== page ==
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When Authentication Keys Go Missing - Two Recent Examples

Implementations of public key cryptography have taken a hit in the last week, with confirmation that the HDCP Master Key has been publicly leaked. HDCP (High Definition Content Protection) is used as a means to protect content as it transfers from media player to display, so it doesn't really affect the ability of people to rip their digital media directly.

The impact of the leak is that it opens the way for cheap knock-off devices to be created to intercept the high definition output from media players and allow for re-recording or display in the format of choice. Using Blu-Ray as an example, the disks are encrypted with AACS and possibly BD+. This encrypted media is then decrypted by the Blu-Ray player before being re-encrypted for transmission across HDMI using HDCP for the display unit to finally decrypt and display. It is possible to rip the disks directly to other media formats, and has been for some time. This gives another means to do so, and if the AACS master key was ever leaked, it would be similar in effect to the development of DeCSS and its effect on the ability of users to rip their DVDs to hard disk.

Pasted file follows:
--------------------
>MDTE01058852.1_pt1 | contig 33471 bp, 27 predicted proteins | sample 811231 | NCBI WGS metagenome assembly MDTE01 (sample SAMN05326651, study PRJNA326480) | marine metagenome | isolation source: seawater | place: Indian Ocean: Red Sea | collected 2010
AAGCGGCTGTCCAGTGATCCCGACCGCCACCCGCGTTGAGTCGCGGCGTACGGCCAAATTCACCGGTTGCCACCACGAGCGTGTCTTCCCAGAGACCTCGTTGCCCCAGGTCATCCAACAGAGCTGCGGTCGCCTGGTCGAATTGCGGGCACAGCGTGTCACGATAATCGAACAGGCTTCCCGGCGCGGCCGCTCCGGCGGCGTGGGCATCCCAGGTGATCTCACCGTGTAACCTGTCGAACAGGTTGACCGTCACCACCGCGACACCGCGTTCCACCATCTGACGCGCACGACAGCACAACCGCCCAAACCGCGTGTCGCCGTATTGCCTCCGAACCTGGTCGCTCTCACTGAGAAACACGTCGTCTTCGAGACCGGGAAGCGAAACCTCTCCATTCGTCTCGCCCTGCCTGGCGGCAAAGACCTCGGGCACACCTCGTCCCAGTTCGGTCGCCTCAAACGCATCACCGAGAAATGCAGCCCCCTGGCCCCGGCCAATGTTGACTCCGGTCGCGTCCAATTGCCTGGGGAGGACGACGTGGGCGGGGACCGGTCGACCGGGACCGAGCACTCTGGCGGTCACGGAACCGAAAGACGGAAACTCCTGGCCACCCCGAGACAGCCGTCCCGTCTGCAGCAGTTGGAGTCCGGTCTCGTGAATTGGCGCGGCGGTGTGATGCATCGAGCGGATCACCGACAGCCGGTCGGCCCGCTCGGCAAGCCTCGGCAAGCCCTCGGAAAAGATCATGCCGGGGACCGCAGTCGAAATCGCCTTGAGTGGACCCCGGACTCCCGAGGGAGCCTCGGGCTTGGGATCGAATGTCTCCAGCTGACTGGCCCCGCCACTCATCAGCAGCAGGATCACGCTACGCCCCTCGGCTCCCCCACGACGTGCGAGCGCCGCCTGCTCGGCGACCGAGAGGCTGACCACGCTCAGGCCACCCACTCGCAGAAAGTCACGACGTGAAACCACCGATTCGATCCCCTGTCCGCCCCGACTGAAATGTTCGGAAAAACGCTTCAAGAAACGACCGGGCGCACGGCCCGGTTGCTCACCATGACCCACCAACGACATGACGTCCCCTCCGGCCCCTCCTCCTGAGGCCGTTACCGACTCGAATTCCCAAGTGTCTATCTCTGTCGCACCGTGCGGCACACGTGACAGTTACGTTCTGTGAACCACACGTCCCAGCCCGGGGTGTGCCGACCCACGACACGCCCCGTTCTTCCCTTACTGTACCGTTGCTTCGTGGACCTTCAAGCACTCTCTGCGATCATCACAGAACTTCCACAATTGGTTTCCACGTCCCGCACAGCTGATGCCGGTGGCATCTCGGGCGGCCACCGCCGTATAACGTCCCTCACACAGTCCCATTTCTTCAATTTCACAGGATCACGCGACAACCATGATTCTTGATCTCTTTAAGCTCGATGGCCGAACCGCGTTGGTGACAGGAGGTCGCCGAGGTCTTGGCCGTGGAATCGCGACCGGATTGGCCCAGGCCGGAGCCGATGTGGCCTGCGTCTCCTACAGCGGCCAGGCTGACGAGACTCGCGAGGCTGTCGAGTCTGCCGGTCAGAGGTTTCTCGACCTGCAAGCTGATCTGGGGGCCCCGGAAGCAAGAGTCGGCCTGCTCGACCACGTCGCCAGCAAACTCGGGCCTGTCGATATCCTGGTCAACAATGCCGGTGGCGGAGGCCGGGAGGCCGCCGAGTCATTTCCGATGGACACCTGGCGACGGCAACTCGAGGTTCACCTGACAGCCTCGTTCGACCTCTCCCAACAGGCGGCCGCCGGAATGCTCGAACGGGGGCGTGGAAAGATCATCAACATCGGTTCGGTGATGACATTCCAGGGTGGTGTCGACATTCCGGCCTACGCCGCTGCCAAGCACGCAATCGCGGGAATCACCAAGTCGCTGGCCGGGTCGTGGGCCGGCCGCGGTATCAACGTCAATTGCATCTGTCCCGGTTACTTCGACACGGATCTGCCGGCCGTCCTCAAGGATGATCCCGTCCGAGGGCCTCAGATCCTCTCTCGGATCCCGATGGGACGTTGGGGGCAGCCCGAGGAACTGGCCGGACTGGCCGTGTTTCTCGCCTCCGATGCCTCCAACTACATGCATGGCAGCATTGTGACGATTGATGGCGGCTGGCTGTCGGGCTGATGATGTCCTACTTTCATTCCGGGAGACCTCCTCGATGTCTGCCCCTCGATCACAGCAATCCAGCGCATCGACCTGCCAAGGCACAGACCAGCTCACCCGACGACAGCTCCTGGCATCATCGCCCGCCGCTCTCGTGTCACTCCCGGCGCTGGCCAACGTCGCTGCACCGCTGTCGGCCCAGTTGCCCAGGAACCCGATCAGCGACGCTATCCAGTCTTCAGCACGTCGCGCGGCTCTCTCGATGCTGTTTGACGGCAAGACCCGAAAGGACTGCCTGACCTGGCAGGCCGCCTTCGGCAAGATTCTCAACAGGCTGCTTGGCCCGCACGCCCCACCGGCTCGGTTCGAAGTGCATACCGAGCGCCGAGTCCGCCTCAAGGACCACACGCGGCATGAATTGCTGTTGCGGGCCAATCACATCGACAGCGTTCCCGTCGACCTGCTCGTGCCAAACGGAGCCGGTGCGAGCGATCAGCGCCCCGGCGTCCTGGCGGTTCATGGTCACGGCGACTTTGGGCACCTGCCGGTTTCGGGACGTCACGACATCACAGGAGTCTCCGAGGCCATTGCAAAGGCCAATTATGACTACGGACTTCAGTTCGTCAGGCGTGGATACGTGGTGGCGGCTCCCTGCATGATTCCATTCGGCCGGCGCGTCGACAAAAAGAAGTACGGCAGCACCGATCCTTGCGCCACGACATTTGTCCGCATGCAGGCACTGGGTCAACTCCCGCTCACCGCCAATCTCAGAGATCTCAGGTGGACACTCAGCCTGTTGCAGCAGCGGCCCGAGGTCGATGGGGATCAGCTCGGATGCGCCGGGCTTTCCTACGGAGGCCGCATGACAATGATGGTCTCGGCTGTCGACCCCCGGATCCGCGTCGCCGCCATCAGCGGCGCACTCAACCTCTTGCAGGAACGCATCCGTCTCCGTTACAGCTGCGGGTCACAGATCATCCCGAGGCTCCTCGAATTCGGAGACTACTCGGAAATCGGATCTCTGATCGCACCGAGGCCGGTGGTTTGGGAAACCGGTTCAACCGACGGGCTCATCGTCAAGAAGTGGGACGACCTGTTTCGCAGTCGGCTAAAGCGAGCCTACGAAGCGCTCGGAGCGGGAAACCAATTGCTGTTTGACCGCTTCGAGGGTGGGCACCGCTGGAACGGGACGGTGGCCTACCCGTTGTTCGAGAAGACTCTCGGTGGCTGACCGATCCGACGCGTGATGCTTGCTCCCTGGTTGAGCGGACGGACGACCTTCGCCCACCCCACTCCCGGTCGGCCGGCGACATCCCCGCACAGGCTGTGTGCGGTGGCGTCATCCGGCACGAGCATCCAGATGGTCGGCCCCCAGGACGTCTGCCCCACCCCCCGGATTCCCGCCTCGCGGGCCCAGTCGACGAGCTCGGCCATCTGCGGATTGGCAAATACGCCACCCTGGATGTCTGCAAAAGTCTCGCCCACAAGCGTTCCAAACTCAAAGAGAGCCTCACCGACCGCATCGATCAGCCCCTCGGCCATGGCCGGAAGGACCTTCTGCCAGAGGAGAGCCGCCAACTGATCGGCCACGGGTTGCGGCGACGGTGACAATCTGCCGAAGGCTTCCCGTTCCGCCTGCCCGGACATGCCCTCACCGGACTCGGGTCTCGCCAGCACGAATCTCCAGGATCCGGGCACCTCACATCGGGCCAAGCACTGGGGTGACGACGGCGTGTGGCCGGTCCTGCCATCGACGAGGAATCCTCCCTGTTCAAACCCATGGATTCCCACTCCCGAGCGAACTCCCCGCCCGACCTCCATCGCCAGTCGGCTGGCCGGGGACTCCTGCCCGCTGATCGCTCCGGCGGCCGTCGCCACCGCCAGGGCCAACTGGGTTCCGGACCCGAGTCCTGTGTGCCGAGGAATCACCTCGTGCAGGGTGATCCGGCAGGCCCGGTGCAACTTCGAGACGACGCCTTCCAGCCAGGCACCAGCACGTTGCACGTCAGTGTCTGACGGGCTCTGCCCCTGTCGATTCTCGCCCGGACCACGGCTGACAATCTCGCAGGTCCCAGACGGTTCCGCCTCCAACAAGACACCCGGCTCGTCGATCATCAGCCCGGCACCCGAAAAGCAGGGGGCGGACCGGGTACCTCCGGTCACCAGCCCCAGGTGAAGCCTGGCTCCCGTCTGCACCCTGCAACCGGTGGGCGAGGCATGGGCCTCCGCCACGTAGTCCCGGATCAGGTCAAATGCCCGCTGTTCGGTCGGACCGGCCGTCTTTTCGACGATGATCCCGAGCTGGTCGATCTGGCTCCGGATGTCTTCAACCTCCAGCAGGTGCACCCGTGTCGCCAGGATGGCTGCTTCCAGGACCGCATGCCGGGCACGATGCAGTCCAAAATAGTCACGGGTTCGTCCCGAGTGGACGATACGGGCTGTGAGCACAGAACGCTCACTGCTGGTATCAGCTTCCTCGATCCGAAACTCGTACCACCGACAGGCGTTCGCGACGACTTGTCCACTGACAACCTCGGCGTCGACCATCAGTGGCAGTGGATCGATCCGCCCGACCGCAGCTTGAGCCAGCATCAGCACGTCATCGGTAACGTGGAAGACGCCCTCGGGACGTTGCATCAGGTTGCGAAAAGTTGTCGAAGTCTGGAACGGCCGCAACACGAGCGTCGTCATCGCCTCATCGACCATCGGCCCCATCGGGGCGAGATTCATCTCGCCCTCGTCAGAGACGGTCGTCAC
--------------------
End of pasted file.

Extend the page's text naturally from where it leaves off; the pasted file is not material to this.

With the compromised master key, a simple device can be built to authenticate as a valid HDCP product and have the ability to record the full output from the Blu-Ray player, or from any other form of protected stream passing across the HDMI cable (other media player output, Set-top box output, consoles, etc). Where it is probably going to see more immediate use is in the development of devices that take HDMI input and generate component output for display on older devices.

The other significant news regarding the use of authenticated keys was an acknowledgement from Microsoft that the recent Stuxnet worm was running executable files that were signed with valid Authenticode certificates. This makes it appear that the malware files have been issued by a legitimate developer and that the code is not tampered with in the meantime.

It isn't the only case of malware authors using legitimate keys to sign their malware, with Microsoft citing a case where a US credit union's keys were being used to sign malware.

In addition to making it harder to determine that the malware is actually malicious, it works towards the secondary goal of diminishing trust in the code signing system.

18 September 2010

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